Venture firms are more likely to fund research addressing diseases in the current ecosystem, like cancer or diabetes, rather than treatments that take on the intractable issue of aging and longevity. Peyer calls it a stepping stone indication, where the company steps from a single disease to take on aging.

So how does that work? One example is Cambrian’s pipeline company which was introduced earlier this year. The company is called Amplifier Therapeutics and is developing a drug called ATX-304 that activates sensors in the body that pull sugar from the blood into the cells and mobilize fat to produce energy, which happens when we exercise or fast. Our body’s ability to activate that sensor decreases as we age, so taking a pill replicating exercise allows us to fight metabolic conditions like cardiovascular diseases, kidney diseases, and cancer later in life, increasing one’s healthy years.

This treatment could be a game changer and healthy life-extender for those with metabolic conditions or who cannot exercise. One of the best things we can do to extend our life is exercise, but this drug will allow those unable to do so to get some benefits. The drug is currently in Phase IB of human trials.

Peyer sees potential for the drug to treat obesity, diabetes, and heart disease. “You can take this pill and get the benefits of cardiovascular exercise,” Peyer says. “It’s like going for a run and putting your body in that metabolic state on a regular basis. You’re getting moderate exercise all the time.”

Cambrian’s goal is to help individuals have longer, healthier lives, but there is also a macro application. When the social security system was first built, people didn’t live as long as they do now. In 1934, there were 45 contributing workers to every beneficiary, but with fewer children and longer lives, that number is now three workers for every beneficiary. In 2021, it began to pay out more than it brought in, and unless there are changes in its funding mechanisms, it will be unable to meet 100 percent of benefits by 2034.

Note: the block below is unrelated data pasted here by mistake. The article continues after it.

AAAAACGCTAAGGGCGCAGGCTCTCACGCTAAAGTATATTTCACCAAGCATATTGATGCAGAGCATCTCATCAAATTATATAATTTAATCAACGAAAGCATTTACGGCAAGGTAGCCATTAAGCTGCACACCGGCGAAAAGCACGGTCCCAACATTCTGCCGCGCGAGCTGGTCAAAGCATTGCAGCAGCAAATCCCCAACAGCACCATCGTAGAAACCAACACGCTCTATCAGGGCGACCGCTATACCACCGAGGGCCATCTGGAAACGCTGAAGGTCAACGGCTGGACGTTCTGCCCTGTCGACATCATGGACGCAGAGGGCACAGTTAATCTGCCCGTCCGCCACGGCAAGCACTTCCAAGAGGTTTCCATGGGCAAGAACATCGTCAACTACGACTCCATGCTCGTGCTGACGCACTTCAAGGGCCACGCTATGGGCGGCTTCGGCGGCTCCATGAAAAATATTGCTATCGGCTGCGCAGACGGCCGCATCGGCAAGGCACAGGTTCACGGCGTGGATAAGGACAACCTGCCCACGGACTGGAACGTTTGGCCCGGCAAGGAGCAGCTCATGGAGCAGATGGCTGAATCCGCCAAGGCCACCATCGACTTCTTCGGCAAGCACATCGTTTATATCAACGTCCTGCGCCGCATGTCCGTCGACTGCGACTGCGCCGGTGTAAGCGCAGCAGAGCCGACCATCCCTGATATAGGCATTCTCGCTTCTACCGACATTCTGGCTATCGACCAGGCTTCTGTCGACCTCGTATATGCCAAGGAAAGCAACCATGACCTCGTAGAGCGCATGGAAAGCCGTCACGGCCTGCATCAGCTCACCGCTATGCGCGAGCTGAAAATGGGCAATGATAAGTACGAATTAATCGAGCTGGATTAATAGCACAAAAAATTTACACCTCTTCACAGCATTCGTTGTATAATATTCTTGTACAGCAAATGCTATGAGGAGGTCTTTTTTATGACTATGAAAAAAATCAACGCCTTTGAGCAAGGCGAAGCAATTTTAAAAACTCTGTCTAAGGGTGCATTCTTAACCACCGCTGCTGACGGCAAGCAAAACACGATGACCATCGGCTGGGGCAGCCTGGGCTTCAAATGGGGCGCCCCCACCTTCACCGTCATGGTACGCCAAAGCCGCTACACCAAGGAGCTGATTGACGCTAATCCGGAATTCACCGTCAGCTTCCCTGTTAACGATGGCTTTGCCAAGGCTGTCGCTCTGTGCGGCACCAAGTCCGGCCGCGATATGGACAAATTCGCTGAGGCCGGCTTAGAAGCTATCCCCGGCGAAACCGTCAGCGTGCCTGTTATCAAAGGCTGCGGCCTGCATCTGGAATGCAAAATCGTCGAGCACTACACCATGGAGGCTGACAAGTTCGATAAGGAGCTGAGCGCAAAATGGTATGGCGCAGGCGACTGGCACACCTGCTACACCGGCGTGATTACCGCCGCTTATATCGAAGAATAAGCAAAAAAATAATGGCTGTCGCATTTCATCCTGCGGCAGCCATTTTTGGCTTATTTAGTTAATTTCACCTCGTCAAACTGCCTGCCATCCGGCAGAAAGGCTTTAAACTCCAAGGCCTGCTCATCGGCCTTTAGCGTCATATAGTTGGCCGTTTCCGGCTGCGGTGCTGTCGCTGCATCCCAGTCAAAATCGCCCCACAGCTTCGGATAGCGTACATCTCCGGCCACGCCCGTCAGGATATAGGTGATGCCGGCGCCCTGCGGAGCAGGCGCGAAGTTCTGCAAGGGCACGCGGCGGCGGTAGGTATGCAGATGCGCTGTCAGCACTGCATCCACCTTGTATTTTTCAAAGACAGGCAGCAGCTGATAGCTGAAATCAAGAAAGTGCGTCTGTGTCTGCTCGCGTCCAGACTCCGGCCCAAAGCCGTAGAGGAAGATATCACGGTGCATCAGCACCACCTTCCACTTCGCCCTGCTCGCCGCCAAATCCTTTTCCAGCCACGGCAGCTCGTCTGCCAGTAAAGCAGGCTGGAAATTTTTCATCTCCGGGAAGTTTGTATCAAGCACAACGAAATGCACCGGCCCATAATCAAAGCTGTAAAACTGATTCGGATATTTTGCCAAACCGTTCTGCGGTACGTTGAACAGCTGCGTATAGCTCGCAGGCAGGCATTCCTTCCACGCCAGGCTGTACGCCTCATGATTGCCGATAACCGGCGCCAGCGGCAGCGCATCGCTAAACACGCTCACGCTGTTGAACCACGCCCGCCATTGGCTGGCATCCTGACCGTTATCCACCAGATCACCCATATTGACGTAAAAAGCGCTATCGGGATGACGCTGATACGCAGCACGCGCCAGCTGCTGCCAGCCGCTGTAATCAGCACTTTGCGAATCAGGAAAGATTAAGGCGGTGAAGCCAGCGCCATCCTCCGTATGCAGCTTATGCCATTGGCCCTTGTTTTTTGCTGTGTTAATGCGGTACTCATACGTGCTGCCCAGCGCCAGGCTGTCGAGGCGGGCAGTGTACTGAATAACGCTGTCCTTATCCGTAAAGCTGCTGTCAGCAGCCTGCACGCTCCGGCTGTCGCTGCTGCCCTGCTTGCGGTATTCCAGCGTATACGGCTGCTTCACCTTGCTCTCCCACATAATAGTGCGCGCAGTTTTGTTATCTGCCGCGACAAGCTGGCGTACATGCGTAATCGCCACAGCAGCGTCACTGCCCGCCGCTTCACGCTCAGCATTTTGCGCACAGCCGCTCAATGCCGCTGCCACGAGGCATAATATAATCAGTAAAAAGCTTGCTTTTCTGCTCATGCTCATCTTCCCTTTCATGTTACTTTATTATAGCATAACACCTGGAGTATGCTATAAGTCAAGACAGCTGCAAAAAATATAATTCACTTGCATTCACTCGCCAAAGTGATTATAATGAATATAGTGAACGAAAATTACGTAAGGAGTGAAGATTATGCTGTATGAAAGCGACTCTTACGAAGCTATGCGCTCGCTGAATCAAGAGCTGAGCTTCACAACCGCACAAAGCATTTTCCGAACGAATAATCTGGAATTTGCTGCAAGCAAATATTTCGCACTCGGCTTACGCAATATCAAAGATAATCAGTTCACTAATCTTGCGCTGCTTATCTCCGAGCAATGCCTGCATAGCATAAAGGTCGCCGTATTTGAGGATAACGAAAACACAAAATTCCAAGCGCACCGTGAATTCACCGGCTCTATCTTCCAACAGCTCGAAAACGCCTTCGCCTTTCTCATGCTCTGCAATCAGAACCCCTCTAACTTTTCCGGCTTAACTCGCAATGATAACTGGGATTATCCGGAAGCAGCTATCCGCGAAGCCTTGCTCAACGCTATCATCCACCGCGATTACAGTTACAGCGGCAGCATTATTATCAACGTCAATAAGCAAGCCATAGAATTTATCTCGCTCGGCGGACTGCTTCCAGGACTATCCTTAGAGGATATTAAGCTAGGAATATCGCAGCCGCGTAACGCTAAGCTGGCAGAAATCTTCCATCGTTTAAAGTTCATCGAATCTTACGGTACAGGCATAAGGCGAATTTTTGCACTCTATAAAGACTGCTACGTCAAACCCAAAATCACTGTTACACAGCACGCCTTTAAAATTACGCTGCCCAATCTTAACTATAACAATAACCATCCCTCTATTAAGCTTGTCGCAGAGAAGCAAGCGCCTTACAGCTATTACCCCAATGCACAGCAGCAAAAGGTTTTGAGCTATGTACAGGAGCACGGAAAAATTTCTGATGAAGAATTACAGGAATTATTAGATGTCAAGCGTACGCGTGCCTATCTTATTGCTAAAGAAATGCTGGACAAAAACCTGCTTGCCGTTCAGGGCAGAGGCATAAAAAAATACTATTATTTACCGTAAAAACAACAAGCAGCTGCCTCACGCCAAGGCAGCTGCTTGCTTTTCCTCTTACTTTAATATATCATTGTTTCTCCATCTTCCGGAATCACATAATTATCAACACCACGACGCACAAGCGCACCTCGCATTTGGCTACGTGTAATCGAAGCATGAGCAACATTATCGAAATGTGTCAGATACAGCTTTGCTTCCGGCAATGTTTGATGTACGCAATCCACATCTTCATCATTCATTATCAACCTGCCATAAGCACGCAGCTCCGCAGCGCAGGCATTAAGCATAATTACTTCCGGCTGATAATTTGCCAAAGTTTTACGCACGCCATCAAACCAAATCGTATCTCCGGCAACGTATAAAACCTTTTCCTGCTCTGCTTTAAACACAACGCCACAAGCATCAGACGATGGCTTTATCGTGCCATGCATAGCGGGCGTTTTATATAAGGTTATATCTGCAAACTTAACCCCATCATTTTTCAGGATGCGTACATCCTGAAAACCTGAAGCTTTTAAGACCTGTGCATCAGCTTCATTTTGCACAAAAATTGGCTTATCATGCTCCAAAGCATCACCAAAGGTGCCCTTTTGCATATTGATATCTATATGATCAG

Peyer sees extending healthy years, or “healthspan,” as a way to increase the number of contributing workers who can contribute to society and social security longer than they would have otherwise. “Our economic future depends on taking people over 65 or 70, keeping them healthy and active, and empowering those who want to continue contributing.”

The idea of living forever is a philosophical dilemma and scary thought for many, but the general public is much more responsive to a question about preventing Alzheimer’s than one about extending lifespan. Peyer says it has been about making the story more mundane and using these individual disease treatments to build an arsenal against aging.

“This makes societies stronger. It makes my life better by having my parents less likely to get sick and die of horrible diseases,” Peyer says. “That personal plus societal benefit is the one-two punch that makes this field so exciting right now.”


Will Maddox

Will Maddox

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Will is the senior editor for D CEO magazine and the editor of D CEO Healthcare. He's written about healthcare…